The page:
Nukewatch Quarterly Winter 2021-2022
Editor’s note: Four US senators have urged Secretary of Veterans Affairs Denis McDonough to withdraw the VA’s appeal of a federal court order granting class action status to veterans contaminated with plutonium in Palomares, Spain, after a 1966 nuclear weapons crash. The senators’ October 12, 2021 letter, lightly edited, follows.
Dear Mr. Secretary,
We write to respectfully request you withdraw your appeal in Skaar v. McDonough now before the US Court of Appeals for the Federal Circuit, concerning the claims of approximately 1,400 veterans exposed to dangerous radiation during the 1966 nuclear clean-up operation in Palomares, Spain. Instead of pursuing your appeal, which will only serve to further delay relief for these veterans, we urge you to use your rulemaking authority to finally provide long-overdue care and assistance to Palomares veterans by including Palomares in the list of [service related] “radiation-risk activities” under 38 CFR 3.309. Events with lower levels of radiation exposure are already on that list, and civilian workers who buried sealed barrels filled with Palomares soil — a similar, but even less risky task than that performed by the Palomares veterans — receive presumptive benefits…
By way of background, in 1966, approximately 1,400 US service members were exposed to dangerous levels of ionizing radiation when they were deployed to clean up the crash site of a B-52 bomber which was carrying nuclear warheads. These service members worked, slept, and ate at the crash site, shoveling radioactive plutonium dust into barrels for weeks without proper protective equipment. In the decades since, many of those veterans have developed radiation-related illnesses that require medical treatment and numerous veterans have already died from these conditions, leaving the survivors to continue to fight for recognition and benefits. The US Court of Appeals for Veterans Claims (CAVC) recently ordered the VA to reexamine the methodology by which it adjudicates disability benefits claims for veterans of the 1966 Palomares nuclear disaster. This decision came one year after the CAVC had permitted veteran Victor Skaar to proceed with this challenge on behalf of a class of Palomares veterans. [emphasis added]
At its heart, Mr. Skaar’s legal challenge is about the failure to recognize the radiation exposure of the Palomares veterans. The VA does not include Palomares in its list of radiation exposure events … and it has relied on an unsound method to calculate individual exposures instead…. The merits of this argument have not yet been resolved. Rather, the CAVC ordered only that the Board of Veterans’ Appeals is required to review Mr. Skaar’s evidence and adequately adjudicate his legal challenge. Yet, the VA has chosen to appeal even this interim ruling.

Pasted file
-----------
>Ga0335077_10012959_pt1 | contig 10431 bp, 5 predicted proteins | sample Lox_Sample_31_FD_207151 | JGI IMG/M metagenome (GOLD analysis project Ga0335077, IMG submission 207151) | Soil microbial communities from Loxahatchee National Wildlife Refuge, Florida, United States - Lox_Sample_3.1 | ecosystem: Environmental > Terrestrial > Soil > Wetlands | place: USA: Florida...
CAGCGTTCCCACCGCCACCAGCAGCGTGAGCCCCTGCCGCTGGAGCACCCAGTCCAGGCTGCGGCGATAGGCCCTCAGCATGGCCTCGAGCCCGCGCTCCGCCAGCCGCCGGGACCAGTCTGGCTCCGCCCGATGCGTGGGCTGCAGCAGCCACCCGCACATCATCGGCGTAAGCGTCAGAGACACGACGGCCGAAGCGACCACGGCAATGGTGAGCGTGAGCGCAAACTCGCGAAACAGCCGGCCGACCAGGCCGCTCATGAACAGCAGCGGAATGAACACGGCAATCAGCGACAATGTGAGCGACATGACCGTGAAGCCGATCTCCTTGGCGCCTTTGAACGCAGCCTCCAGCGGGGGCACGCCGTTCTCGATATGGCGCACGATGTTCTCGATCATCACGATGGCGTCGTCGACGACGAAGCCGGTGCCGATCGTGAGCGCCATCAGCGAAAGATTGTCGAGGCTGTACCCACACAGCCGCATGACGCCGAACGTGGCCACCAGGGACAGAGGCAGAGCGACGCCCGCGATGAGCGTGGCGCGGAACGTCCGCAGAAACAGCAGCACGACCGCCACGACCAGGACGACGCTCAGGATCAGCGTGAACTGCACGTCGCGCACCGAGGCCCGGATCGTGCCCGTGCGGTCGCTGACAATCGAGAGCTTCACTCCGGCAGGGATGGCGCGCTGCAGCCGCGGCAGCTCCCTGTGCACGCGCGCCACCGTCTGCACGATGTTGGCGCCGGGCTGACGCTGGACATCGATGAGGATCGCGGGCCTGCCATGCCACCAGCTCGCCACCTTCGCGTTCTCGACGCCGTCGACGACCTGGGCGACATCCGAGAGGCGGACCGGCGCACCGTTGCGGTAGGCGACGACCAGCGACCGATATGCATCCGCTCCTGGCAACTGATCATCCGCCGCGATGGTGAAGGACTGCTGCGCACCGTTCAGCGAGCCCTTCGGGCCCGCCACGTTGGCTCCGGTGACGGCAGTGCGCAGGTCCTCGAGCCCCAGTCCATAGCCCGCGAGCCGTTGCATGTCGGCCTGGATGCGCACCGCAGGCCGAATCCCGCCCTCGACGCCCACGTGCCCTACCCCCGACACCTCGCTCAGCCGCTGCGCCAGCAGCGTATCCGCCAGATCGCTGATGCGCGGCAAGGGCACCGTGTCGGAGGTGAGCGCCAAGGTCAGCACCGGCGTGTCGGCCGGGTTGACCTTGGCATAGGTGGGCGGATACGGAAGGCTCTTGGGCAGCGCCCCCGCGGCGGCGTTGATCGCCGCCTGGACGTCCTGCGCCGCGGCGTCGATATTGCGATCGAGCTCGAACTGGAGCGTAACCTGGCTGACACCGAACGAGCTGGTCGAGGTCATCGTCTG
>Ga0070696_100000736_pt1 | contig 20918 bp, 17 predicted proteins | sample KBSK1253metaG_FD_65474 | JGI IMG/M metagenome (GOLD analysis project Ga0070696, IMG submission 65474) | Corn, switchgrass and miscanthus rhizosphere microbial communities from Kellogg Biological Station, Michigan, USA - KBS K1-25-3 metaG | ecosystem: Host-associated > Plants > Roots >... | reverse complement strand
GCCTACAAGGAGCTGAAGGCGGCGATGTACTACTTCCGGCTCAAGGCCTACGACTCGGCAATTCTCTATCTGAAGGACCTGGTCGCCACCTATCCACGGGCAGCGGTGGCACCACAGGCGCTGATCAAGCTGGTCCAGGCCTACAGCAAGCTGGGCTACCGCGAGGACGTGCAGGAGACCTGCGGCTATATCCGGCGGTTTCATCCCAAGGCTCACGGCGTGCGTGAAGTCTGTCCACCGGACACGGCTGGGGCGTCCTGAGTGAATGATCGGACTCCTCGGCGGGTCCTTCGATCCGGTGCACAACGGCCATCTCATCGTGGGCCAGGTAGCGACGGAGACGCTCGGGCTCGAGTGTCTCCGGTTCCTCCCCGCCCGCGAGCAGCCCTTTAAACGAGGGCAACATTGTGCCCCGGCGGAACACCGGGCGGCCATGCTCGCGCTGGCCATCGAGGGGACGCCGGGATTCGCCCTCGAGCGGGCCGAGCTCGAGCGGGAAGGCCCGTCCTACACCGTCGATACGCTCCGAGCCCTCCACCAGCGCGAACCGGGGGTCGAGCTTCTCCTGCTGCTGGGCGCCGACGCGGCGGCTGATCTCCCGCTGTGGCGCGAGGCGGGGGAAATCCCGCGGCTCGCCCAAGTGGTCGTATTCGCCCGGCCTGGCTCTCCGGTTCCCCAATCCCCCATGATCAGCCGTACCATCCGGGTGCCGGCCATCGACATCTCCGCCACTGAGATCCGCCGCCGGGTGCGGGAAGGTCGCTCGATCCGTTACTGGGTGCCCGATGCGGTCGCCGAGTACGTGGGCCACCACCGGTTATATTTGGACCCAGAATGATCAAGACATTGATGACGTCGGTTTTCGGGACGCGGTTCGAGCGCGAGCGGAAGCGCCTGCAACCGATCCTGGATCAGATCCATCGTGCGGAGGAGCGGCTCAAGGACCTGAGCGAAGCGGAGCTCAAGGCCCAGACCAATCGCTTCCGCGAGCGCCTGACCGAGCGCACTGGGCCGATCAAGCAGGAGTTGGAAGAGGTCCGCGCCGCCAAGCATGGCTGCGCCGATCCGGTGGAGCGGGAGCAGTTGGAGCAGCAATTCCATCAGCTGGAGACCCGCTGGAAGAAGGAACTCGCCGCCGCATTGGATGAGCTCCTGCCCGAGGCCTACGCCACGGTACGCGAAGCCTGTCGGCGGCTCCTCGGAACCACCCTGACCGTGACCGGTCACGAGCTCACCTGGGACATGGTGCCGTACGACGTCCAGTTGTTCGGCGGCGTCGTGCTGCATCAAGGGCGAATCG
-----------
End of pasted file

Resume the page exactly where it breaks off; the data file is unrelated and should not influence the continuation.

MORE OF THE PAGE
… The Court’s orders in Skaar, from which you now appeal, are long-awaited, critical steps towards securing benefits and health care for these veterans. Tragically, many of them have died during their decades-long fight for recognition, and the very youngest among them are now in their seventies. We urge you not to further prolong justice for these now aging and ill veterans by pursing an unnecessary appeal of the Court’s class certification and remand orders, before the merits of the Palomares veterans’ claims have fully been heard. This case truly embodies the legal maxim that justice delayed is justice denied. The VA’s decision to appeal the Court’s class certification and remand orders before the merits have been fully reached, will add potentially years of delay to resolution of this case, when the affected service members simply do not have that time to spare. To put it bluntly, more Palomares veterans will die during the pendency of this litigation if the VA continues with this appeal. You have the authority to act to their benefit, and we strongly urge you to do so expeditiously by withdrawing your appeal.
Sincerely, Sherrod Brown, D-Ohio, Dianne Feinstein, D-California, Christopher Coons, D-Delaware,
Richard Blumenthal, D-Connecticut.
Note from the Lead Plaintiff
On November 8, Victor Skaar emailed Nukewatch with this update: “I obtained the ‘official’ urinalyses of myself and of each of the other ‘high 26’ [who were] selected by USAF medical scientists to submit follow-up specimens to the Radiological Health Lab, six, twelve, and eighteen months after departure [from Spain]. Those were the only data evaluated by the USAF Surgeon General’s contracted bio-environmental engineering team — Labat-Anderson…. [This team] did not consider any specimen results collected and submitted while we were on the [Palomares] site, working with constant exposure to plutonium and other radioactive materials. Obviously, that stupid, arbitrary, non-scientific decision resulted in the ‘desired’ mathematical result of our exposure of 4.6 rems — slightly less than the [allowed maximum] of 5.0 rems — therefore, we were ‘not exposed.’
“To me John, this is evidence of the AF/SG Staff knowingly, and purposely, falsifying the official data to demonstrate our ‘non-exposure.’”— Victor Skaar
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